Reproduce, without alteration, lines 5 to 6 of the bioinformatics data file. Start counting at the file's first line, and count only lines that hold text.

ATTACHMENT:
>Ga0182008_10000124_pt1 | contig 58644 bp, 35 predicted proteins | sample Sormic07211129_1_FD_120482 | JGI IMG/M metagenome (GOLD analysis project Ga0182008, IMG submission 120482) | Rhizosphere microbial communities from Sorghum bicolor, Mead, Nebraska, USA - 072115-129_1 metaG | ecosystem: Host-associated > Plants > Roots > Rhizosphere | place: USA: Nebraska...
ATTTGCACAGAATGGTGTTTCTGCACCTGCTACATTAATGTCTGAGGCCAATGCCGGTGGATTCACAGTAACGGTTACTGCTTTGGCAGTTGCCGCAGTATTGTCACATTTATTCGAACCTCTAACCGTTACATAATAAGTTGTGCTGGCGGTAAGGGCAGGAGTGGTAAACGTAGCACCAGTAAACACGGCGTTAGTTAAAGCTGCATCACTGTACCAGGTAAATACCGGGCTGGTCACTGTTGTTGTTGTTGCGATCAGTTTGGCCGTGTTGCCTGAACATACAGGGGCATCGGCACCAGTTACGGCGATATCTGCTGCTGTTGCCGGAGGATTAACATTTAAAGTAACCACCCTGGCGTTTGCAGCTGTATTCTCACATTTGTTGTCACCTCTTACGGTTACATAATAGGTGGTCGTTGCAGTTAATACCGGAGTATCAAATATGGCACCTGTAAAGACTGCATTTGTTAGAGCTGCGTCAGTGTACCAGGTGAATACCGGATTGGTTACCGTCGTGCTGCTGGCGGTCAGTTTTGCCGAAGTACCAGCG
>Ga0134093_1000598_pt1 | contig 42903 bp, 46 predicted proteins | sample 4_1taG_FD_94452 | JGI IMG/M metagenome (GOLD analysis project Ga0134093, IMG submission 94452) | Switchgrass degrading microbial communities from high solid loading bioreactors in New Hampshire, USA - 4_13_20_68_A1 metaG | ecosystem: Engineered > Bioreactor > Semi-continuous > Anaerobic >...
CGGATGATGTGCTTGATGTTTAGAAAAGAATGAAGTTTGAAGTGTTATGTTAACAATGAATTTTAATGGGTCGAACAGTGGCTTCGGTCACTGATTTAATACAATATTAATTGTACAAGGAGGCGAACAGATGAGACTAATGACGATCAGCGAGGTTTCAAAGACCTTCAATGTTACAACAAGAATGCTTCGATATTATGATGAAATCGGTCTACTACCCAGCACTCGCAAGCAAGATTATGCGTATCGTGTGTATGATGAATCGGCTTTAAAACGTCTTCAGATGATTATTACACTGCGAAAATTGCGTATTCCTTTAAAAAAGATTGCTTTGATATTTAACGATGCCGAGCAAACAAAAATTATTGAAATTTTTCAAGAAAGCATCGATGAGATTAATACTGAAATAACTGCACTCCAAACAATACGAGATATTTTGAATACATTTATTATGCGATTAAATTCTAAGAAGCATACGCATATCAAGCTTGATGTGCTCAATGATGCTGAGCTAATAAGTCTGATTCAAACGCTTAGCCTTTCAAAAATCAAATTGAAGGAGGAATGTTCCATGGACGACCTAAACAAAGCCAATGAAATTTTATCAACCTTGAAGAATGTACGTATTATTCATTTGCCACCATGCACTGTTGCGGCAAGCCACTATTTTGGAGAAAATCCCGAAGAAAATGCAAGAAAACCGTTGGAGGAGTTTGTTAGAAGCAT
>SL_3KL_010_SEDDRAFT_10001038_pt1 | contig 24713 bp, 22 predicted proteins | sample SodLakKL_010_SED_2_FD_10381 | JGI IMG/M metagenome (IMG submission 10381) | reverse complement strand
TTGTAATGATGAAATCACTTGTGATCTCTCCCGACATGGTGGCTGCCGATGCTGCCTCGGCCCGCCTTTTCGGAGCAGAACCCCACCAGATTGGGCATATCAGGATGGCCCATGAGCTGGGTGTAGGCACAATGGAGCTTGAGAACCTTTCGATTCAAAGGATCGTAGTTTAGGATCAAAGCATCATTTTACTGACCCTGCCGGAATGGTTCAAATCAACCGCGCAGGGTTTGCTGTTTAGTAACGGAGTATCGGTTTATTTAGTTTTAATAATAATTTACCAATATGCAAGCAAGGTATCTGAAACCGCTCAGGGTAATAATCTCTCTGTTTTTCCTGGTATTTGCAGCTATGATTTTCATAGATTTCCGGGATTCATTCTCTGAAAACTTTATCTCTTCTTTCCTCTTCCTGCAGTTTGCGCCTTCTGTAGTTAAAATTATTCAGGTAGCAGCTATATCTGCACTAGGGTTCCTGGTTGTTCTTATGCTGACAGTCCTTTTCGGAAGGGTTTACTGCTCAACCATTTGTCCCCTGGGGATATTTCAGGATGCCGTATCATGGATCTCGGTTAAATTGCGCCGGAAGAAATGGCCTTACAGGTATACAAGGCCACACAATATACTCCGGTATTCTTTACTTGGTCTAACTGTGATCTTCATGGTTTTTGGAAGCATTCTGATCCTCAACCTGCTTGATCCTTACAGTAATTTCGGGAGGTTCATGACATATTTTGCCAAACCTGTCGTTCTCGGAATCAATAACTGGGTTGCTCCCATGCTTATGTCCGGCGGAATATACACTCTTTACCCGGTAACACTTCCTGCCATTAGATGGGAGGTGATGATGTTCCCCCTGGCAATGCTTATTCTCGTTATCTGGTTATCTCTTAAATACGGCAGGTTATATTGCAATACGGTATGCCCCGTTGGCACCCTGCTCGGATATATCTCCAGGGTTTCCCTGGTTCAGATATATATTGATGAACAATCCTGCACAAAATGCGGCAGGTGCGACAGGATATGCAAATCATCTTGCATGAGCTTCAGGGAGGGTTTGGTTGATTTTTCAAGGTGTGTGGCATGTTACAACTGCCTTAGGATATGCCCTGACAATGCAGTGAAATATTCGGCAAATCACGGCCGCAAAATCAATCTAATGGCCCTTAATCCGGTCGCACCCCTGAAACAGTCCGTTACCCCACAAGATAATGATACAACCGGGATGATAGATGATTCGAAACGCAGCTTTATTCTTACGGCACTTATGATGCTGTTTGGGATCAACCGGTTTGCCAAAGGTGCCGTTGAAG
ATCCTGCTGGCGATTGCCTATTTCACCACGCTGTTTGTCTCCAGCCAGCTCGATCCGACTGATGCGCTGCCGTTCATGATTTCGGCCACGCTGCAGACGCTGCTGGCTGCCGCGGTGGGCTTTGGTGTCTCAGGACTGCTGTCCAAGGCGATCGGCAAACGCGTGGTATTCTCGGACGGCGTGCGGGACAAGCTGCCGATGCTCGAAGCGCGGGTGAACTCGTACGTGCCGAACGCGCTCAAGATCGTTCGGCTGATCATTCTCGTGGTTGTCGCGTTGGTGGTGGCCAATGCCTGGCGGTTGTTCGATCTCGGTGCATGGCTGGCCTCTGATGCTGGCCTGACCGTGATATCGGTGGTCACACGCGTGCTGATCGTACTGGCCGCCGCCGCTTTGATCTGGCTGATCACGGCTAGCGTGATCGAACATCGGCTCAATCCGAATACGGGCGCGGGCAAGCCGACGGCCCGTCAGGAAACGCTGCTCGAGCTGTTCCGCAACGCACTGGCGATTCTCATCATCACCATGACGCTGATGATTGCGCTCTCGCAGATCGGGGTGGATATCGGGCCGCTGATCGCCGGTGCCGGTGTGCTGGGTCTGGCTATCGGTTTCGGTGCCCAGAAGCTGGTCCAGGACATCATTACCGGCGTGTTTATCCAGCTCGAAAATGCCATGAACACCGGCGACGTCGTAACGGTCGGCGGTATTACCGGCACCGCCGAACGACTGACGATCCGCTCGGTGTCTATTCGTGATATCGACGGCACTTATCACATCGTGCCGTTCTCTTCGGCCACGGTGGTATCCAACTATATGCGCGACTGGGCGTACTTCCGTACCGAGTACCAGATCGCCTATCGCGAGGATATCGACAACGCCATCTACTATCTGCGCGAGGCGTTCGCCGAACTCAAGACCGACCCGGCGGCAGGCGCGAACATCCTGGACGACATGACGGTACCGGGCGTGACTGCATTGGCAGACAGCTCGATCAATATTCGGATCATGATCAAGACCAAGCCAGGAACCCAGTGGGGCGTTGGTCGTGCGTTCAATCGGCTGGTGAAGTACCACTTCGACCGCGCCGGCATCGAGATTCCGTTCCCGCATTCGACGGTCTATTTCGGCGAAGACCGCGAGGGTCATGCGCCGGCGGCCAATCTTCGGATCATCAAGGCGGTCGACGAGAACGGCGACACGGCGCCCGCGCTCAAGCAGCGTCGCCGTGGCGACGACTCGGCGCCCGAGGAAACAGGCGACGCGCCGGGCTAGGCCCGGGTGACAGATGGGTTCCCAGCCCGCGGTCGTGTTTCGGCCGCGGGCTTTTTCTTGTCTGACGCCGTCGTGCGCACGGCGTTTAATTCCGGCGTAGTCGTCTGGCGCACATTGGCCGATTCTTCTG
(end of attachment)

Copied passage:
>SL_3KL_010_SEDDRAFT_10001038_pt1 | contig 24713 bp, 22 predicted proteins | sample SodLakKL_010_SED_2_FD_10381 | JGI IMG/M metagenome (IMG submission 10381) | reverse complement strand
TTGTAATGATGAAATCACTTGTGATCTCTCCCGACATGGTGGCTGCCGATGCTGCCTCGGCCCGCCTTTTCGGAGCAGAACCCCACCAGATTGGGCATATCAGGATGGCCCATGAGCTGGGTGTAGGCACAATGGAGCTTGAGAACCTTTCGATTCAAAGGATCGTAGTTTAGGATCAAAGCATCATTTTACTGACCCTGCCGGAATGGTTCAAATCAACCGCGCAGGGTTTGCTGTTTAGTAACGGAGTATCGGTTTATTTAGTTTTAATAATAATTTACCAATATGCAAGCAAGGTATCTGAAACCGCTCAGGGTAATAATCTCTCTGTTTTTCCTGGTATTTGCAGCTATGATTTTCATAGATTTCCGGGATTCATTCTCTGAAAACTTTATCTCTTCTTTCCTCTTCCTGCAGTTTGCGCCTTCTGTAGTTAAAATTATTCAGGTAGCAGCTATATCTGCACTAGGGTTCCTGGTTGTTCTTATGCTGACAGTCCTTTTCGGAAGGGTTTACTGCTCAACCATTTGTCCCCTGGGGATATTTCAGGATGCCGTATCATGGATCTCGGTTAAATTGCGCCGGAAGAAATGGCCTTACAGGTATACAAGGCCACACAATATACTCCGGTATTCTTTACTTGGTCTAACTGTGATCTTCATGGTTTTTGGAAGCATTCTGATCCTCAACCTGCTTGATCCTTACAGTAATTTCGGGAGGTTCATGACATATTTTGCCAAACCTGTCGTTCTCGGAATCAATAACTGGGTTGCTCCCATGCTTATGTCCGGCGGAATATACACTCTTTACCCGGTAACACTTCCTGCCATTAGATGGGAGGTGATGATGTTCCCCCTGGCAATGCTTATTCTCGTTATCTGGTTATCTCTTAAATACGGCAGGTTATATTGCAATACGGTATGCCCCGTTGGCACCCTGCTCGGATATATCTCCAGGGTTTCCCTGGTTCAGATATATATTGATGAACAATCCTGCACAAAATGCGGCAGGTGCGACAGGATATGCAAATCATCTTGCATGAGCTTCAGGGAGGGTTTGGTTGATTTTTCAAGGTGTGTGGCATGTTACAACTGCCTTAGGATATGCCCTGACAATGCAGTGAAATATTCGGCAAATCACGGCCGCAAAATCAATCTAATGGCCCTTAATCCGGTCGCACCCCTGAAACAGTCCGTTACCCCACAAGATAATGATACAACCGGGATGATAGATGATTCGAAACGCAGCTTTATTCTTACGGCACTTATGATGCTGTTTGGGATCAACCGGTTTGCCAAAGGTGCCGTTGAAG